So what are you, as the Lead Plaintiff, supposed to do when trapped under a PSLRA discovery stay, and a bankruptcy Trustee is about to get permission to destroy company documents that you want to get your hands on? Well, if you are the Lead Plaintiff in the IT Group securities class action, you move to lift the stay to get at the documents. And if you’re the Defendant? Well, you tell the Court that all it needs to do is issue a document preservation subpoena to the Trustee.
Who wins? This time, it’s Defendants, with Judge William L. Standish (W.D. Pa.) holding that that Plaintiffs' proposal “would allow them to begin unrestricted discovery of 134,000 boxes of documents scattered throughout the United States,” and therefore Plaintiffs “have not established a clearly defined universe of documents, and could easily be off on a fishing expedition.” Wait a minute. Did he really say 134 thousand boxes? Boxes? Let’s calculate here, if there are 3000 pages in a box (assume no pesky clips if you please), that’s 402 million pages. If you stretched the boxes end to end, they would stretch for nearly 32 miles! Put the documents from the boxes end to end (sounds fun doesn’t it?), and the line would be 96,000 miles, or nearly four times around the earth. Oh, yes, Your Honor, we have really narrowed down our request. Anyway, seems no surprise that Judge Standish concluded “issuing a protective subpoena is the most expeditious and least disruptive way to proceed in this matter.”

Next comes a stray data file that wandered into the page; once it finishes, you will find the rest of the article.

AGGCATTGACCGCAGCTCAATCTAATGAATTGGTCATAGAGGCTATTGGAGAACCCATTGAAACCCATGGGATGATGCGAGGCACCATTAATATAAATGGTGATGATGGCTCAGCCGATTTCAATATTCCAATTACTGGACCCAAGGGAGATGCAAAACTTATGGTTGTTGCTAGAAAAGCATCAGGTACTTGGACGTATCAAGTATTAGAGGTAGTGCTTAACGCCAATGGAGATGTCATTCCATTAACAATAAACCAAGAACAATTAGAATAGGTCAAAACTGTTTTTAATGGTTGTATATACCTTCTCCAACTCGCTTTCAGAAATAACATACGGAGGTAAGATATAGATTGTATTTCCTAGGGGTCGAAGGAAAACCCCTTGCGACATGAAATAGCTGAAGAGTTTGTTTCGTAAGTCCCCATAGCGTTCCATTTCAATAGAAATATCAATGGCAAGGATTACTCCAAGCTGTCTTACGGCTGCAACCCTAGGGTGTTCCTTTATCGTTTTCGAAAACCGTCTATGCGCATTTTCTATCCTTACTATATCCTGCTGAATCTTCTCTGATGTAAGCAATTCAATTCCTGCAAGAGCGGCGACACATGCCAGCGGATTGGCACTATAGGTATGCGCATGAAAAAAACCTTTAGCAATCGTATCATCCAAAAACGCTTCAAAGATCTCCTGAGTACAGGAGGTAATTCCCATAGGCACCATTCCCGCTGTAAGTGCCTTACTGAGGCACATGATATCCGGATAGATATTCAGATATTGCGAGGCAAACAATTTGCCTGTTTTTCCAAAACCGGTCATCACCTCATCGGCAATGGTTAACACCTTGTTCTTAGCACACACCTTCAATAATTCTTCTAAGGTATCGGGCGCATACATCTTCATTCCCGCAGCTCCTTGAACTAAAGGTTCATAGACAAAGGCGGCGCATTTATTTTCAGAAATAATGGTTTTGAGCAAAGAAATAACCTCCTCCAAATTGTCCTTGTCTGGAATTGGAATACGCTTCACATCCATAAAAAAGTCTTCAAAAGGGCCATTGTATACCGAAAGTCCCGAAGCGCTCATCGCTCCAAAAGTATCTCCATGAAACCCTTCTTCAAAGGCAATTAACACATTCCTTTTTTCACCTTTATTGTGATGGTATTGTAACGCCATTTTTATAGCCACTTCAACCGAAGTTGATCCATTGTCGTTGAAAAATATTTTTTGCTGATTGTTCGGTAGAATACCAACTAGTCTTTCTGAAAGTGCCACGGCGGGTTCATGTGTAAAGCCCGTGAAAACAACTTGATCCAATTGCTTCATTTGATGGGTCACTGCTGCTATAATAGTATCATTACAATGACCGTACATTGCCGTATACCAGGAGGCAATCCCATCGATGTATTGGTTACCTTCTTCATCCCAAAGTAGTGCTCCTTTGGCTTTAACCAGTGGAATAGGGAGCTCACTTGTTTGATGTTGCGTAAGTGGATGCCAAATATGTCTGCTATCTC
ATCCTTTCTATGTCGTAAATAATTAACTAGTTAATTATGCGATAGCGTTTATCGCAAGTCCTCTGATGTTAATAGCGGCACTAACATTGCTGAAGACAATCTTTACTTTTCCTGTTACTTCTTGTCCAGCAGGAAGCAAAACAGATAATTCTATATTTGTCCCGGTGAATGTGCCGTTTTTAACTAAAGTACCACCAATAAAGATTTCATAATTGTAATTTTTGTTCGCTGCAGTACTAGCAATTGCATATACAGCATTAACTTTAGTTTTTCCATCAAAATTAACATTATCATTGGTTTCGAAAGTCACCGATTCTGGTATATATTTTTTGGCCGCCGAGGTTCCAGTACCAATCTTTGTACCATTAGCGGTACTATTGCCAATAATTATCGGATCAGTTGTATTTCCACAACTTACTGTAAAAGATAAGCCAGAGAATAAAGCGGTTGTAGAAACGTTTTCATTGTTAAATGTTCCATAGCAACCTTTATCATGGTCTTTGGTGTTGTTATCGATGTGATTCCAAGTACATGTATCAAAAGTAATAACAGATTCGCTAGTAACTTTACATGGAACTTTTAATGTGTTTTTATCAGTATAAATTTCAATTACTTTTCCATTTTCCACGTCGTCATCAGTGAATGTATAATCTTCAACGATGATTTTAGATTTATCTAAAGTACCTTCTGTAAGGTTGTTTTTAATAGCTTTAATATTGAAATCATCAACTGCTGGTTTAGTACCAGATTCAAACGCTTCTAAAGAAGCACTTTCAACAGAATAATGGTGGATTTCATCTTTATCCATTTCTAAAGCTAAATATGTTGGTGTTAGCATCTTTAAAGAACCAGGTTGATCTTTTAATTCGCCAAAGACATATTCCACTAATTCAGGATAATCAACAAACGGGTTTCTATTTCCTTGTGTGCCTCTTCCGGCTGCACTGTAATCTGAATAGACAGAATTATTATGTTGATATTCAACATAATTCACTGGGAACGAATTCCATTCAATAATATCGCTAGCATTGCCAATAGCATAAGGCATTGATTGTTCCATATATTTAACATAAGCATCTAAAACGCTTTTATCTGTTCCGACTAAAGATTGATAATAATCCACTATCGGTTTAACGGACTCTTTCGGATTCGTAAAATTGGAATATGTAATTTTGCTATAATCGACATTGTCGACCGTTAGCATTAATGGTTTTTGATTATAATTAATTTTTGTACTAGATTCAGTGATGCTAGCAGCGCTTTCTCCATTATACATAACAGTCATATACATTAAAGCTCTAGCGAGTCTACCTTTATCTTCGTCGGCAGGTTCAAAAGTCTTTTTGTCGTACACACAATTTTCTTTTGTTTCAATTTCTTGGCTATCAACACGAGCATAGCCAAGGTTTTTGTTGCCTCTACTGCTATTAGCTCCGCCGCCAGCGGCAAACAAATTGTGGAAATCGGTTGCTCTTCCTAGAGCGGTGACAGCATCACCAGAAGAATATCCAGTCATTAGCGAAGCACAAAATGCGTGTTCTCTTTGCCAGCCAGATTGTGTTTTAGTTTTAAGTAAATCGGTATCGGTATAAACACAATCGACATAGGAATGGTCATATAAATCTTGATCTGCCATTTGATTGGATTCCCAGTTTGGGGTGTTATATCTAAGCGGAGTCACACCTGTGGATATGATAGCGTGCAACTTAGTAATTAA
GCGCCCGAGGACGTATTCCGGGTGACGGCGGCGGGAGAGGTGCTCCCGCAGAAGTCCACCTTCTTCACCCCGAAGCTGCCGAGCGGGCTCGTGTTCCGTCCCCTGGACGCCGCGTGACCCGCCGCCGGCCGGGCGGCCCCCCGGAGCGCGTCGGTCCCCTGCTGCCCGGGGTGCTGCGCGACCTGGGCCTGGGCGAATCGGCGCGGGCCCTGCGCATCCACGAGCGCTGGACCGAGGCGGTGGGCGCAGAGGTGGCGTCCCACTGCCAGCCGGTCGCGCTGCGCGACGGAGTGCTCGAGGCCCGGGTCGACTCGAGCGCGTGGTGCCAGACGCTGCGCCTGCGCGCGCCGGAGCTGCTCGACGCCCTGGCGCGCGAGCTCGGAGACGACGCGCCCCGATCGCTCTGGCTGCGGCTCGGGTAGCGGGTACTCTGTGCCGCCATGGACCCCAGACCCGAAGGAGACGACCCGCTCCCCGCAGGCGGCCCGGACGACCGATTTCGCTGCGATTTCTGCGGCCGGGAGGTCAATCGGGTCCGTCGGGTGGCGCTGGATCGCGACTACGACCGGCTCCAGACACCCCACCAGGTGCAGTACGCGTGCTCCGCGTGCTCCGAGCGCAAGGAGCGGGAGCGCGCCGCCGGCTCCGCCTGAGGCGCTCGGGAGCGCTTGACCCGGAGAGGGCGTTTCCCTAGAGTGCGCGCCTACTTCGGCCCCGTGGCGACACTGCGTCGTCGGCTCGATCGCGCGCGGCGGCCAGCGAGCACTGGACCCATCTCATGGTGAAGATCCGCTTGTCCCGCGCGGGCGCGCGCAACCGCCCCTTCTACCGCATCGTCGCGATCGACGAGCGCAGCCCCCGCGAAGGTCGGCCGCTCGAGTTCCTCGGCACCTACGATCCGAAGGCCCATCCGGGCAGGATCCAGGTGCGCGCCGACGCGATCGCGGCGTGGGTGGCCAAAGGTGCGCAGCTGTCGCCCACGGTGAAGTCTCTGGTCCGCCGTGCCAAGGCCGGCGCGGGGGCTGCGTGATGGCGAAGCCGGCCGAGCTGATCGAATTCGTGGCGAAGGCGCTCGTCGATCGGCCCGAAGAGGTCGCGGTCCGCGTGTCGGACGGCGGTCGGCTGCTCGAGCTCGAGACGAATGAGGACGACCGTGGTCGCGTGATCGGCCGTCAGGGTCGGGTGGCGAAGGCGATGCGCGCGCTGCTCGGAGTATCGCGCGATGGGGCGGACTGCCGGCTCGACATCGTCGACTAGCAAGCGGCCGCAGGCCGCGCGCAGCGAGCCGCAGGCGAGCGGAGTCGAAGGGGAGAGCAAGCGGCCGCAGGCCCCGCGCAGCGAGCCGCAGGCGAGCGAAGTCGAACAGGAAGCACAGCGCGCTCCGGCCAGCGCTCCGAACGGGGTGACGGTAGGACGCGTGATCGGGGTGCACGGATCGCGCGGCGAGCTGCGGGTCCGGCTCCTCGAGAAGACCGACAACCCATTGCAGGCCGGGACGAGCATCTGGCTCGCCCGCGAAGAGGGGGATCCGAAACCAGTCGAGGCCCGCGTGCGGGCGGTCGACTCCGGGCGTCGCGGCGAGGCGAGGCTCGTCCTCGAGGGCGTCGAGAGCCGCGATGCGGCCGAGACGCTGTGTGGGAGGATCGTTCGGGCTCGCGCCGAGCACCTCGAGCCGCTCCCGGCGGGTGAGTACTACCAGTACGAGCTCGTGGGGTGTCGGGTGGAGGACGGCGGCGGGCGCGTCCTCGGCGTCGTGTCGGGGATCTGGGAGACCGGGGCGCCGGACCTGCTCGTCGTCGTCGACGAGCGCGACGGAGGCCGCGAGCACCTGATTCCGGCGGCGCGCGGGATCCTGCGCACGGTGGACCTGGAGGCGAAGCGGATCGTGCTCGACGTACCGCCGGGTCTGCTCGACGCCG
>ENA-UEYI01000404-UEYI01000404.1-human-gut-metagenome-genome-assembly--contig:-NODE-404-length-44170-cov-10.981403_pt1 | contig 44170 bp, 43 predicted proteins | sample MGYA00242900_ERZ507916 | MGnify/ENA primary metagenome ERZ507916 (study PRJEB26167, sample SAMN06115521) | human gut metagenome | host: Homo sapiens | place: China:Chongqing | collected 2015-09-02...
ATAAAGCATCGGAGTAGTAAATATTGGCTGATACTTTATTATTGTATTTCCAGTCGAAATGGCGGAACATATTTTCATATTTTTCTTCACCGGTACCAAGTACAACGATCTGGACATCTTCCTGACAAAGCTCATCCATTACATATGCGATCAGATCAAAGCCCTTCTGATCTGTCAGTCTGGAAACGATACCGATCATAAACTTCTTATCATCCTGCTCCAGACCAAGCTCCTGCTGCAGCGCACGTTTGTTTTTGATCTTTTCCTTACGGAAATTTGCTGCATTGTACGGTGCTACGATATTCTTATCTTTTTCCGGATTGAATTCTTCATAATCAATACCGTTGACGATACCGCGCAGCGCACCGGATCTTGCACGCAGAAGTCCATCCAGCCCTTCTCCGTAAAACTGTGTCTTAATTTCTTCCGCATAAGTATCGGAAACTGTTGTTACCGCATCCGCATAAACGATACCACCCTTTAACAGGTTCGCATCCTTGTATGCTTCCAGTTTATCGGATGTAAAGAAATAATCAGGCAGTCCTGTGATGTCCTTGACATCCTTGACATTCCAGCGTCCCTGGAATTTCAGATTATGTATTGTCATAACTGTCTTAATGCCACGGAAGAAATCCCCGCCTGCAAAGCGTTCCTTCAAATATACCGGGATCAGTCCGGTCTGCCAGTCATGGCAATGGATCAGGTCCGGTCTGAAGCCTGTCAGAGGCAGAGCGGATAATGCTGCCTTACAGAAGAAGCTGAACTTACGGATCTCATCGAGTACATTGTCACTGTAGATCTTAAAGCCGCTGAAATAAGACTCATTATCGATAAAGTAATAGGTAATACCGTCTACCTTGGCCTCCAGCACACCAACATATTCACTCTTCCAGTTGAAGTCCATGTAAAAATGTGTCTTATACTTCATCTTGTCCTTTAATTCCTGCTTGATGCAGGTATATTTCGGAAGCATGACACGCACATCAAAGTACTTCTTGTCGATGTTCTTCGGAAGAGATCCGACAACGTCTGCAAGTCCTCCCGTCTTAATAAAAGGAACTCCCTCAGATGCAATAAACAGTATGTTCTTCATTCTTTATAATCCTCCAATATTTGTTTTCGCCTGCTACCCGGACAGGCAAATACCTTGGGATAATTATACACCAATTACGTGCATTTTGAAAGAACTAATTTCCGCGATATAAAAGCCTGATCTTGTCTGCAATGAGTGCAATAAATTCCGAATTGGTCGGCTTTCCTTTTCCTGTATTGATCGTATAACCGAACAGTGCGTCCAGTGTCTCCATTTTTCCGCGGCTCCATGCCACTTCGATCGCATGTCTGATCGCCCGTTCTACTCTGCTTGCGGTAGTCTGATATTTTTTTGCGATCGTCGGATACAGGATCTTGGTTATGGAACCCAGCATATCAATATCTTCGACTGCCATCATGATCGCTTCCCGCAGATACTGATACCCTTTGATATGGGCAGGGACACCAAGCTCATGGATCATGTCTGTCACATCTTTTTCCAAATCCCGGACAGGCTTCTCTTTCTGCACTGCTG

You can read Payne v. DeLuca, issued December 20, 2005, at 2005 U.S. Dist. LEXIS 35891.
Nugget: “Despite Plaintiffs' speculation that the Trustee would surreptitiously disregard a subpoena, the Court believes that the possibility of being held in contempt of court for failing to comply with the terms of a subpoena, coupled with the relatively light burden of complying for the short period of time envisioned, would encourage the Trustee to fully cooperate.”